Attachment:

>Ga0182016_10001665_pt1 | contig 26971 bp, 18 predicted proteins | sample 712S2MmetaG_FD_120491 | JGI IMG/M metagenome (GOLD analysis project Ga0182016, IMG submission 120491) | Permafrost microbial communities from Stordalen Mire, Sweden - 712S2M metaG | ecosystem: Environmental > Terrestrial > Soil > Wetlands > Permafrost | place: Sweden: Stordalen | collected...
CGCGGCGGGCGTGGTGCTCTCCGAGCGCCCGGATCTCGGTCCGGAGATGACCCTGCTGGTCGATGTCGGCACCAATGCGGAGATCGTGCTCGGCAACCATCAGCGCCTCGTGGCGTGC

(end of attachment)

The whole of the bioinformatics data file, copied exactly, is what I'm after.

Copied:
>Ga0182016_10001665_pt1 | contig 26971 bp, 18 predicted proteins | sample 712S2MmetaG_FD_120491 | JGI IMG/M metagenome (GOLD analysis project Ga0182016, IMG submission 120491) | Permafrost microbial communities from Stordalen Mire, Sweden - 712S2M metaG | ecosystem: Environmental > Terrestrial > Soil > Wetlands > Permafrost | place: Sweden: Stordalen | collected...
CGCGGCGGGCGTGGTGCTCTCCGAGCGCCCGGATCTCGGTCCGGAGATGACCCTGCTGGTCGATGTCGGCACCAATGCGGAGATCGTGCTCGGCAACCATCAGCGCCTCGTGGCGTGC